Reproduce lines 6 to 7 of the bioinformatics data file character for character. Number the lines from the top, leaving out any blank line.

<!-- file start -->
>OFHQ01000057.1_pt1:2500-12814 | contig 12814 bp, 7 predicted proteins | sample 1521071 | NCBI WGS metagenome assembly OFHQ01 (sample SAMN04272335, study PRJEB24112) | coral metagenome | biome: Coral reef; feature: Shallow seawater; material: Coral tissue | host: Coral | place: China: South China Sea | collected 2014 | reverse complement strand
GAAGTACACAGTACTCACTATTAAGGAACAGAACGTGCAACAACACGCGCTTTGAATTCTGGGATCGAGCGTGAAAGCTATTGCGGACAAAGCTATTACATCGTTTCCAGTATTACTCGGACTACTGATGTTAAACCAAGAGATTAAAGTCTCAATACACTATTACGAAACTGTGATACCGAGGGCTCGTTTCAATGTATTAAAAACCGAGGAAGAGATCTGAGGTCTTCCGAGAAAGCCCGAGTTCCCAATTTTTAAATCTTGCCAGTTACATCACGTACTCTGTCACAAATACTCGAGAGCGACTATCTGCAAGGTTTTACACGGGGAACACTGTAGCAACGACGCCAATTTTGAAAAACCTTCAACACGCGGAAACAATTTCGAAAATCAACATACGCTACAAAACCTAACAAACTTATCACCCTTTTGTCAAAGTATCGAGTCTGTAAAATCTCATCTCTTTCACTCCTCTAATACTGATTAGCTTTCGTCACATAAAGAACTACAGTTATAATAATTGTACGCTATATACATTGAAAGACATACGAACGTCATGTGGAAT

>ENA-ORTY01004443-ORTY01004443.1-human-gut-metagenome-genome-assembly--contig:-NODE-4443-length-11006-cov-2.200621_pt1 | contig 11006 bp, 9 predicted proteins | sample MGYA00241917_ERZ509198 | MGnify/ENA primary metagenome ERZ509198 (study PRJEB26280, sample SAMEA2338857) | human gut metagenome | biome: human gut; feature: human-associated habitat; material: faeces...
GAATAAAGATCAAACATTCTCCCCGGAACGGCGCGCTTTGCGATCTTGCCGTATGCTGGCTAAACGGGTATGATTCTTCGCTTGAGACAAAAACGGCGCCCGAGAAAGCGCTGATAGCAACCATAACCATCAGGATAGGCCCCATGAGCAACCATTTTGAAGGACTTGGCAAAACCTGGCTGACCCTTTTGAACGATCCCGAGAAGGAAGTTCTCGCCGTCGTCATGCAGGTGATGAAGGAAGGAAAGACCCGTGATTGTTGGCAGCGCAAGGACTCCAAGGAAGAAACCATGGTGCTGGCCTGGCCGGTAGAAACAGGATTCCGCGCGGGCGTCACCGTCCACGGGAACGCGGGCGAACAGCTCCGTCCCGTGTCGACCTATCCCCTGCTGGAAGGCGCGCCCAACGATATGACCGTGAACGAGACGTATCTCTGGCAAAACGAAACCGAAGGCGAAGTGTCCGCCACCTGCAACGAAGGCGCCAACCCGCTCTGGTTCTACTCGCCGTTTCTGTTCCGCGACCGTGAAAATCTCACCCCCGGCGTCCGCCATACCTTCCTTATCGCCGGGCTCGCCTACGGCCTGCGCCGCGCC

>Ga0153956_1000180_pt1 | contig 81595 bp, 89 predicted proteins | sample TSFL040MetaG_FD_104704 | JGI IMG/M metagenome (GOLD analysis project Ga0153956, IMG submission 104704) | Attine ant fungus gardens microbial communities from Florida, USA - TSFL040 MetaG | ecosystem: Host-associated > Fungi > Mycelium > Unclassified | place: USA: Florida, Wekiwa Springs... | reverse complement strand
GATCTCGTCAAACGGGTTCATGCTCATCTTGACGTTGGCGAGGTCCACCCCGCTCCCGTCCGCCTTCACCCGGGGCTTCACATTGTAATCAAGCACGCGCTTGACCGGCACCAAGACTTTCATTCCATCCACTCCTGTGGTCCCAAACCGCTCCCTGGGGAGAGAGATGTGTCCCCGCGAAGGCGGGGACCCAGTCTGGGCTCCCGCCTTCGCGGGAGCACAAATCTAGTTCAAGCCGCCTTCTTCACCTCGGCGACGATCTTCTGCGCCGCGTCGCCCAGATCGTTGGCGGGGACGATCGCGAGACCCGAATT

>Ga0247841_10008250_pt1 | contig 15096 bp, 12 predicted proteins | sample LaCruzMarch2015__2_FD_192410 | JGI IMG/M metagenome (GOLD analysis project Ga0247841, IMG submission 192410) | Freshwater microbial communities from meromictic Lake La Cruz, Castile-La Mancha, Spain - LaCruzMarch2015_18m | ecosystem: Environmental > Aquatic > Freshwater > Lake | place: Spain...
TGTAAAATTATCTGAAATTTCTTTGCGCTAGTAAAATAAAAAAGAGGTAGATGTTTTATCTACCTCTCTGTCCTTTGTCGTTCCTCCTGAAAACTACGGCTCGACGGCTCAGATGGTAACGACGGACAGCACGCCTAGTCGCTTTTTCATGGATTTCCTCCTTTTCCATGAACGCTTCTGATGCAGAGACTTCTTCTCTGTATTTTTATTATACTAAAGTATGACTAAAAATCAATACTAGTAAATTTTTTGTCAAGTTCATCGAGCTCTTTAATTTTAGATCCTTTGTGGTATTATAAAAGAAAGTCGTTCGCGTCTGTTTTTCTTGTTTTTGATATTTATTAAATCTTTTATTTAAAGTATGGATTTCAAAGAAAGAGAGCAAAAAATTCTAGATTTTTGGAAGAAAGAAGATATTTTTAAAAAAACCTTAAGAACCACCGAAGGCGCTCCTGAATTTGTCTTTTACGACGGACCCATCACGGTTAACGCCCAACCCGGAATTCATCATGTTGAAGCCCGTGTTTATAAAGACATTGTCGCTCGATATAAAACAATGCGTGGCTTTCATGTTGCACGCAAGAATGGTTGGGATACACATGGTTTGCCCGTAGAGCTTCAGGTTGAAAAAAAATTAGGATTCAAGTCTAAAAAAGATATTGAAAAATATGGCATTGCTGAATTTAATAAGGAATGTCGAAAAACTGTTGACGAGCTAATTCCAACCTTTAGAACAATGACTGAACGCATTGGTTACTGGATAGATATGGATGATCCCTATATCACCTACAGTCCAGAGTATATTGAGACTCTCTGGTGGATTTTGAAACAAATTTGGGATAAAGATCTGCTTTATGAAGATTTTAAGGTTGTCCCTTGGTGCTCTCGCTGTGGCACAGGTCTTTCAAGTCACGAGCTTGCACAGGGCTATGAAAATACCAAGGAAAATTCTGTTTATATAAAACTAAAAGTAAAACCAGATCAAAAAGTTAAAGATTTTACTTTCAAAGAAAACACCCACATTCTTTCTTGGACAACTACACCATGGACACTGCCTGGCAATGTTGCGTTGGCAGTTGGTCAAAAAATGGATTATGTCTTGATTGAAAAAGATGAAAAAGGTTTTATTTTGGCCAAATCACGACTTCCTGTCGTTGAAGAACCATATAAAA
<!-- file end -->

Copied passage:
GATCTCGTCAAACGGGTTCATGCTCATCTTGACGTTGGCGAGGTCCACCCCGCTCCCGTCCGCCTTCACCCGGGGCTTCACATTGTAATCAAGCACGCGCTTGACCGGCACCAAGACTTTCATTCCATCCACTCCTGTGGTCCCAAACCGCTCCCTGGGGAGAGAGATGTGTCCCCGCGAAGGCGGGGACCCAGTCTGGGCTCCCGCCTTCGCGGGAGCACAAATCTAGTTCAAGCCGCCTTCTTCACCTCGGCGACGATCTTCTGCGCCGCGTCGCCCAGATCGTTGGCGGGGACGATCGCGAGACCCGAATT

>Ga0247841_10008250_pt1 | contig 15096 bp, 12 predicted proteins | sample LaCruzMarch2015__2_FD_192410 | JGI IMG/M metagenome (GOLD analysis project Ga0247841, IMG submission 192410) | Freshwater microbial communities from meromictic Lake La Cruz, Castile-La Mancha, Spain - LaCruzMarch2015_18m | ecosystem: Environmental > Aquatic > Freshwater > Lake | place: Spain...